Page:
Prof. Blocher: Drunken and revelry and fights and probably jostling breaking out. There's a hard question, I think, about how do you administer that law right at a place like Times Square, which is different than a school or government building where we can search everybody coming in. But what the court ends up doing in the opinion is not really giving us any more guidance on sensitive places. I mean, it wasn't directly before the court here. They didn't have to answer the question. What Justice Thomas does say is, “you can prohibit guns in not just schools and government buildings, but he adds to that list: legislative assemblies, polling places, and courthouses. So, some overlap there with government buildings, but basically said, “those places are also okay.” And again says, “well it's about what's analogous, you know, relevantly similar.” I don't know what that means about, um you know, suits involving Times Square or football stadiums, and in fact, just a few days after the court's opinion, a lawsuit was filed in D.C. challenging the prohibition on weapons in mass transit. I think we're going to see a lot of litigation on exactly that front. You know, the subway in New York. 

Host: Didn't Thomas kind of muse about carrying a gun on the subway during oral arguments or did I have that wrong?

Prof. Blocher: Justice Alito, um, had painted a sort of a dark vision of a person coming home after a long day's work at night through a dangerous neighborhood, and the subway may have made an appearance there. I can't remember. I mean, the tricky thing here – again to give what I perceive to be the sort of the gun rights view of things – is that all the things that make a place, like let's say Times Square, you know dangerous, and therefore subject to prohibition, are exactly the reasons why you'd want a gun there to defend yourself. Right? That's the terrible symmetry of the arguments here right, like you want to prohibit guns in places where fights may break out –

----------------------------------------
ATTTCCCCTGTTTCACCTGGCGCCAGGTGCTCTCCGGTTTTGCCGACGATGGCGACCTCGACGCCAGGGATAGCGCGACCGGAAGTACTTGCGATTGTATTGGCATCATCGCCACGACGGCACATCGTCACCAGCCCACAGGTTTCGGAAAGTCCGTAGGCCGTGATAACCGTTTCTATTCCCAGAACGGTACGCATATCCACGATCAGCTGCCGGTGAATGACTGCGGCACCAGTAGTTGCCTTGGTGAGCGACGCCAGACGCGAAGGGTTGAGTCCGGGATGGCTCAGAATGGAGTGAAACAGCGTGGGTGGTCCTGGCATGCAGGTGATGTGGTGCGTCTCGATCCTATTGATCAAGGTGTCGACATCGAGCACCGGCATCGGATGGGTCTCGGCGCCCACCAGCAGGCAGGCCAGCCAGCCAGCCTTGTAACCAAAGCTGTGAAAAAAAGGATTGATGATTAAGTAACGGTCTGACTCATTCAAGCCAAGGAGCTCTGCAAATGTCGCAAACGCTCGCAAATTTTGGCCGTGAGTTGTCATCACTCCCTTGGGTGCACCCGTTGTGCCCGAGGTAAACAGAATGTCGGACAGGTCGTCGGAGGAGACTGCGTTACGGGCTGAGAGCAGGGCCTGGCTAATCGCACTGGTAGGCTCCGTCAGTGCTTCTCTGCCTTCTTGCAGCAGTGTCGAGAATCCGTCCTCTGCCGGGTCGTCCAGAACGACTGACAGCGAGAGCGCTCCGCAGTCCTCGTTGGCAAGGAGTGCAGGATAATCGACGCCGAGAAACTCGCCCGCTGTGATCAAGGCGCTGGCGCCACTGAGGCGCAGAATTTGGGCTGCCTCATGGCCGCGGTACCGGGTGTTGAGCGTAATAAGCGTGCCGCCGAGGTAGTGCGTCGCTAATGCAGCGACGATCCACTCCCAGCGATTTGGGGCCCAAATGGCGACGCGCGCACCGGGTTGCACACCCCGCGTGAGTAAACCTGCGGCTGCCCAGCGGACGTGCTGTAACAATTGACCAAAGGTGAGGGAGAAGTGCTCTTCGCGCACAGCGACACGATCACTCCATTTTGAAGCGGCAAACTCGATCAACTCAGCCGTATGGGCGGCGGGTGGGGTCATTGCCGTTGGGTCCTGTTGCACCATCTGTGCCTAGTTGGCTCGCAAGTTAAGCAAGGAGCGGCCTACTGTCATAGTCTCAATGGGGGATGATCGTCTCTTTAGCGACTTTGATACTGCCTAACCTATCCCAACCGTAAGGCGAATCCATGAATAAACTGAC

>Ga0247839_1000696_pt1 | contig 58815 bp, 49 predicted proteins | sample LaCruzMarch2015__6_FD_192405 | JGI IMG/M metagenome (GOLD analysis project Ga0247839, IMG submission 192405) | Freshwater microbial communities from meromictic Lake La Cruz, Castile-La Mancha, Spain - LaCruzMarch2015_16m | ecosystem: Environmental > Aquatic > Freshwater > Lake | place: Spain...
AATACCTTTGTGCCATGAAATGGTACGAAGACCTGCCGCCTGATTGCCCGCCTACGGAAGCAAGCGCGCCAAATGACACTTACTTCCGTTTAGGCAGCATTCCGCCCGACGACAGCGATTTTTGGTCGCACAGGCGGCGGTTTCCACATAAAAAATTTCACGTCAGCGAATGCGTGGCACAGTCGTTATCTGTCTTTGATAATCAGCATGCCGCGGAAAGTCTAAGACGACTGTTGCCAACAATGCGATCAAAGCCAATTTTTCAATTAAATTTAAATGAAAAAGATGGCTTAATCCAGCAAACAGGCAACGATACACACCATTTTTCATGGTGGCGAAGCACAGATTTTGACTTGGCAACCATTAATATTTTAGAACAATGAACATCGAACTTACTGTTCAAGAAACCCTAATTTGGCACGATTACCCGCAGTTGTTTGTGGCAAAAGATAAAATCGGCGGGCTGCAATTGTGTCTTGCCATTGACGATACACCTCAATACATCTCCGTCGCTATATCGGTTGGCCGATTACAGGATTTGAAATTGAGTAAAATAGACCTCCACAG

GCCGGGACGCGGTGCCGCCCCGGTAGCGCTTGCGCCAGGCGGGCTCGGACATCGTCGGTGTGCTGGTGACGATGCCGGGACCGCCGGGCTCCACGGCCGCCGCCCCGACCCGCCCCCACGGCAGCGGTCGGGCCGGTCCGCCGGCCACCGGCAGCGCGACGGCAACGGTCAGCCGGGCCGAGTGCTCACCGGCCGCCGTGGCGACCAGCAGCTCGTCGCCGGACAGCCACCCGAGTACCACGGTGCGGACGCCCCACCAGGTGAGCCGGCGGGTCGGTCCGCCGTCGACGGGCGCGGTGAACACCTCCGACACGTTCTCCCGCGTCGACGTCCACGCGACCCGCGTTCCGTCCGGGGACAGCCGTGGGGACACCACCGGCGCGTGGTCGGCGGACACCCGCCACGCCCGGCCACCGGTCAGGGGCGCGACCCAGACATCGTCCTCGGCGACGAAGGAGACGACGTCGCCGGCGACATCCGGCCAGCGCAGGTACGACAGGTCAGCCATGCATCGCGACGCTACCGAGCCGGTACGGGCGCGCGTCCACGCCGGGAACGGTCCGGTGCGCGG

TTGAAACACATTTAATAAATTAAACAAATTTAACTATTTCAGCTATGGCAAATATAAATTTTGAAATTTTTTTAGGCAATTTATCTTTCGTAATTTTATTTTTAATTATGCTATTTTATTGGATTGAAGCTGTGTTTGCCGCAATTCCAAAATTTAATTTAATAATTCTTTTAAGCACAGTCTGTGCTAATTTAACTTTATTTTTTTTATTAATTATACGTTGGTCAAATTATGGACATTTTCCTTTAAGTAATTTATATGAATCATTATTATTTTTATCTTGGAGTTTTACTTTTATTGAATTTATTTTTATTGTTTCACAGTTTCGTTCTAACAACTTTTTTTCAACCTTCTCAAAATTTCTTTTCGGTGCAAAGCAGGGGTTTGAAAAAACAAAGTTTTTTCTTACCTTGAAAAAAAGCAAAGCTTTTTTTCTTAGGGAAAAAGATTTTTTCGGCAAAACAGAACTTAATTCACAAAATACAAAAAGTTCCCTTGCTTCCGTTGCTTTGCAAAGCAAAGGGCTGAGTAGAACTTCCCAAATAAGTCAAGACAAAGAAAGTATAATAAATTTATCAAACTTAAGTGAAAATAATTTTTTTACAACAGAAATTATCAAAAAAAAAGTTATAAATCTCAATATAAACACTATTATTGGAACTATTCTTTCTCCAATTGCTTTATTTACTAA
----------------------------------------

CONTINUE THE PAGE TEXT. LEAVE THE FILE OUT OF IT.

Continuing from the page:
Host: This is so true that the public safety argument is on both sides of this issue.

Prof. Blocher: So many issues in gun – in the gun argument – can be flipped back and forth so quickly. And I mean, in Heller this came up about. You know, that was a case involving handguns, and as Justice Breyer pointed out in his dissent, all the things that make handguns useful for self-defense, you know, they're easy to hold; they're easier, you know, you can put them wherever; it makes them attractive to criminals. You know, like that that's the, it just works in both directions. The ratchet does, and I think we'll see a lot of the same arguments with “sensitive places.” If a place is dangerous such that you don't want to have guns there, well, I want to have a gun there because you just told me it was dangerous. So there's ways out of that, and Justice Alito suggested one, which I don't think is a full principle for “sensitive places,” but one, which is if the government kind of takes over in some very special way, the role of protecting people like he refers to like amagnometer, whatever you call it –